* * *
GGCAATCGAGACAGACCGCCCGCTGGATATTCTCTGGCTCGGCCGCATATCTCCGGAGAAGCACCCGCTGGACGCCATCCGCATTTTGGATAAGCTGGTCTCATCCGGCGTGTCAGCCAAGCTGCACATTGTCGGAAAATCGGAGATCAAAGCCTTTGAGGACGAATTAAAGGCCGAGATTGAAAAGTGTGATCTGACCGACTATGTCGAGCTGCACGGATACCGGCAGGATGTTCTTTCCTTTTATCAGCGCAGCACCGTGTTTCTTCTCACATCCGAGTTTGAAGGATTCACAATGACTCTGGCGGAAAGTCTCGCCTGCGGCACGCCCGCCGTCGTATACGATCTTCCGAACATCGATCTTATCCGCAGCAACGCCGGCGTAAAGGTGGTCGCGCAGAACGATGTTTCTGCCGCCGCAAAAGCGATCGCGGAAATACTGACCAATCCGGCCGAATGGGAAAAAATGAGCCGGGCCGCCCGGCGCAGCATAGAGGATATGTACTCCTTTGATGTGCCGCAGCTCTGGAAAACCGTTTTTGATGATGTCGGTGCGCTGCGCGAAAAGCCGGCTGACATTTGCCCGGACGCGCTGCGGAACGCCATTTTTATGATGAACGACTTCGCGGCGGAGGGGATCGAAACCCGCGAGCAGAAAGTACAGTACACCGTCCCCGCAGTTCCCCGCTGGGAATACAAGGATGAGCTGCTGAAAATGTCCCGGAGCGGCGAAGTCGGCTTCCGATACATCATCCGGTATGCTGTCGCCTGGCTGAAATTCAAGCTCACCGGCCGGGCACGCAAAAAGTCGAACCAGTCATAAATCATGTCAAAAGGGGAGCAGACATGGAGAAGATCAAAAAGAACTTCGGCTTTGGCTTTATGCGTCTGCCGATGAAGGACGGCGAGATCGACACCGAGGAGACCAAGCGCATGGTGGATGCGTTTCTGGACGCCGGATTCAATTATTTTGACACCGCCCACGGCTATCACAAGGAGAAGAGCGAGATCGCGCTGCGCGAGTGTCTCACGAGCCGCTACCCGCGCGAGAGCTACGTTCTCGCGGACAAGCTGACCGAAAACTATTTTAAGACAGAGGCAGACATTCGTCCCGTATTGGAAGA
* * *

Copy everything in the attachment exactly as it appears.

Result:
GGCAATCGAGACAGACCGCCCGCTGGATATTCTCTGGCTCGGCCGCATATCTCCGGAGAAGCACCCGCTGGACGCCATCCGCATTTTGGATAAGCTGGTCTCATCCGGCGTGTCAGCCAAGCTGCACATTGTCGGAAAATCGGAGATCAAAGCCTTTGAGGACGAATTAAAGGCCGAGATTGAAAAGTGTGATCTGACCGACTATGTCGAGCTGCACGGATACCGGCAGGATGTTCTTTCCTTTTATCAGCGCAGCACCGTGTTTCTTCTCACATCCGAGTTTGAAGGATTCACAATGACTCTGGCGGAAAGTCTCGCCTGCGGCACGCCCGCCGTCGTATACGATCTTCCGAACATCGATCTTATCCGCAGCAACGCCGGCGTAAAGGTGGTCGCGCAGAACGATGTTTCTGCCGCCGCAAAAGCGATCGCGGAAATACTGACCAATCCGGCCGAATGGGAAAAAATGAGCCGGGCCGCCCGGCGCAGCATAGAGGATATGTACTCCTTTGATGTGCCGCAGCTCTGGAAAACCGTTTTTGATGATGTCGGTGCGCTGCGCGAAAAGCCGGCTGACATTTGCCCGGACGCGCTGCGGAACGCCATTTTTATGATGAACGACTTCGCGGCGGAGGGGATCGAAACCCGCGAGCAGAAAGTACAGTACACCGTCCCCGCAGTTCCCCGCTGGGAATACAAGGATGAGCTGCTGAAAATGTCCCGGAGCGGCGAAGTCGGCTTCCGATACATCATCCGGTATGCTGTCGCCTGGCTGAAATTCAAGCTCACCGGCCGGGCACGCAAAAAGTCGAACCAGTCATAAATCATGTCAAAAGGGGAGCAGACATGGAGAAGATCAAAAAGAACTTCGGCTTTGGCTTTATGCGTCTGCCGATGAAGGACGGCGAGATCGACACCGAGGAGACCAAGCGCATGGTGGATGCGTTTCTGGACGCCGGATTCAATTATTTTGACACCGCCCACGGCTATCACAAGGAGAAGAGCGAGATCGCGCTGCGCGAGTGTCTCACGAGCCGCTACCCGCGCGAGAGCTACGTTCTCGCGGACAAGCTGACCGAAAACTATTTTAAGACAGAGGCAGACATTCGTCCCGTATTGGAAGA